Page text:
Well, the David Price sweepstakes is finally over, and the Mariners did not end up with the Rays’ ace left-hander. They were, however, involved in the deal that saw David Price get moved, as a part of a three-way deal that sends Price to the Tigers, and center fielder Austin Jackson to Seattle from Detroit. Tampa Bay will receive LHP Drew Smyly and SS Willy Adames from Detroit as well as IF Nick Franklin from Seattle.
I was reluctant to start writing this post, because I really thought there was a good chance someone else had to be in the deal. But, as Dave Cameron of Fangraphs pointed out, Price is worth a little less in prospects than his talent level suggests, considering he will be owed in the neighborhood of $20 million next season.After taking a closer look, though, this isn’t a bad haul for David Price.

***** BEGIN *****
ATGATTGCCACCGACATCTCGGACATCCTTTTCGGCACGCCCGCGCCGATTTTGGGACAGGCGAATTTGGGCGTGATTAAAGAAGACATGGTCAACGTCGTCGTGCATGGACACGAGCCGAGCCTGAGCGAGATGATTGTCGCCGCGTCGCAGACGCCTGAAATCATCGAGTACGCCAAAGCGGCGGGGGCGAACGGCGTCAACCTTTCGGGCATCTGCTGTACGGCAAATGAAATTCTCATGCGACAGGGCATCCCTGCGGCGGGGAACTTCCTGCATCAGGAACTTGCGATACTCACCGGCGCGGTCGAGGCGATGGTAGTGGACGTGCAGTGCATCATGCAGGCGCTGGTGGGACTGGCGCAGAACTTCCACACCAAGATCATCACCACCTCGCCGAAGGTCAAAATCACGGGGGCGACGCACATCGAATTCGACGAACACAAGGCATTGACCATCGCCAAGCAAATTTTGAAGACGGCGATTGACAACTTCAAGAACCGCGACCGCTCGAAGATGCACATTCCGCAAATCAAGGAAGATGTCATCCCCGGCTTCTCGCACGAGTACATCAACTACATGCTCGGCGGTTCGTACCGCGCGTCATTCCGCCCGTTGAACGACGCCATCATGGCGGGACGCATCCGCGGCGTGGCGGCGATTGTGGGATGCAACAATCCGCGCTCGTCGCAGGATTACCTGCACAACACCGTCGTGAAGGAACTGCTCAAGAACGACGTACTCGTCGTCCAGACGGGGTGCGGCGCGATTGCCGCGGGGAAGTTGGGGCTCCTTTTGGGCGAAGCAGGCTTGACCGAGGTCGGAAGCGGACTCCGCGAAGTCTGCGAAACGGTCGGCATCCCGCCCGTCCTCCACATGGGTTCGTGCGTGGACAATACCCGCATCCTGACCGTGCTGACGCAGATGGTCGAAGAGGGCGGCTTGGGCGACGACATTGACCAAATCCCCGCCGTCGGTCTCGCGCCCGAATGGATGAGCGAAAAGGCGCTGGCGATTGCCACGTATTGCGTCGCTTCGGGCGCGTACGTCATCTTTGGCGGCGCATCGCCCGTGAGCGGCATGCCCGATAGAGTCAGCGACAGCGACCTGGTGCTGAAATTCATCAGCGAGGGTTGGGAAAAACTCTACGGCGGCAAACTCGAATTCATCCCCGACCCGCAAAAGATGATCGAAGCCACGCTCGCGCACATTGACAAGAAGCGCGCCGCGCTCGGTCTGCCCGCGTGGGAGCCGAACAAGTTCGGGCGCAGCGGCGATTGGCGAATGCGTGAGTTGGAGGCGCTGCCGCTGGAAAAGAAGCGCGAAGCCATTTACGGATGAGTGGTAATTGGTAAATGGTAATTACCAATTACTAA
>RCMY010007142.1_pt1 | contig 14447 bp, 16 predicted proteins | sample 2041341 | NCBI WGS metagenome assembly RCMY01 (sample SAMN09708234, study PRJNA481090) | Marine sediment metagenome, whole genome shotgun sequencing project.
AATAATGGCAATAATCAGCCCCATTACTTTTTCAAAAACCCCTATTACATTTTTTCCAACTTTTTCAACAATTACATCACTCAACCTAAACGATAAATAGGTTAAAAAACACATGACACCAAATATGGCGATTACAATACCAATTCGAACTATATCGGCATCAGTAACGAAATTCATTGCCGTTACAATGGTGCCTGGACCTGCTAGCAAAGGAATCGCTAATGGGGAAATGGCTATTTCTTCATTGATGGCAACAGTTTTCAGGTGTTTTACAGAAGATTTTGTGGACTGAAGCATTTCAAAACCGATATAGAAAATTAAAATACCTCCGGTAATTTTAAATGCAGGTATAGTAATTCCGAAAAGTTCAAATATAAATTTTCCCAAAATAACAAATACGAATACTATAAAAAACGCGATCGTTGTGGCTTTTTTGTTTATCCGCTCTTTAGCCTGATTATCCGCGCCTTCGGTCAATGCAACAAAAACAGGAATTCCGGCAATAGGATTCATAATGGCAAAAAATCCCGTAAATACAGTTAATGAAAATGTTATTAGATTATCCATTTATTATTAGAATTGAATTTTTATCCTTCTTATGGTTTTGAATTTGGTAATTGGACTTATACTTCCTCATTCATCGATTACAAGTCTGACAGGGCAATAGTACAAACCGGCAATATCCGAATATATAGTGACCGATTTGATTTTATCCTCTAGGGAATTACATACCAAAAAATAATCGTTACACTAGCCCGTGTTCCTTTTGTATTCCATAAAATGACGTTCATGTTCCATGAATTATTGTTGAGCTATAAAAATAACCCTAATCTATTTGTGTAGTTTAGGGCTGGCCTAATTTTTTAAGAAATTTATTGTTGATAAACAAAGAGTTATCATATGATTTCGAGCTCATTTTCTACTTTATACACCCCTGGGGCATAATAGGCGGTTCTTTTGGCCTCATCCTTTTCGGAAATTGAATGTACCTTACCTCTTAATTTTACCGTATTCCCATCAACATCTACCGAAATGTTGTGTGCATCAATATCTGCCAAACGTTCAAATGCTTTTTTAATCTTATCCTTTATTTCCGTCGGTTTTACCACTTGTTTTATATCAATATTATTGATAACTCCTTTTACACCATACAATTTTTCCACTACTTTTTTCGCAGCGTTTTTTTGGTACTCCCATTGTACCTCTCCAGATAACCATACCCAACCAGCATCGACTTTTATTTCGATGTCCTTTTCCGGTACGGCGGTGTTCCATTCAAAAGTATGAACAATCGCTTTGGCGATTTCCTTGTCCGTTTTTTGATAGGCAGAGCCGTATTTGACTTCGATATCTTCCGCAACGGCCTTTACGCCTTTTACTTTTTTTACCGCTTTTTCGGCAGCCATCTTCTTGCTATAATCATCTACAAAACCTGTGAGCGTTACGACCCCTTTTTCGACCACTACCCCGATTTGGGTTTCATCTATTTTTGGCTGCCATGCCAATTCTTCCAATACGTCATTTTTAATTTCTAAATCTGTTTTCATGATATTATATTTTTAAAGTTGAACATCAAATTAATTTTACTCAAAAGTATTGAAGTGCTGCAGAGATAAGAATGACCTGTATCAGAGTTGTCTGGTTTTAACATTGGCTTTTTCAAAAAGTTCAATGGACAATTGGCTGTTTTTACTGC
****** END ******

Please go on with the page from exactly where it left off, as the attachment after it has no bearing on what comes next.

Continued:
Franklin has had a massive strikeout problem during his time in the major leagues, but that hasn’t really been the case in the minors. He has just 464 major league plate appearances, and is still just 23-years-old. He has plenty of time to develop into a league-average or better hitter, and that’s a valuable commodity at second base. Smyly is just 25-years old, and has three more years of team control after 2014. Smyly is about a 2.0 WAR starter now, with plenty of room for growth. Adames I know nothing about, but people like him, so hey, cool! It’s not that bad of a haul for a guy, in Price, that has never had a 5+ WAR season who is only under contract through 2015.
But you didn’t come here to read about those guys. You want to know what all the hubbub is about this Austin Jackson guy. Don’t worry, I’ve got you covered.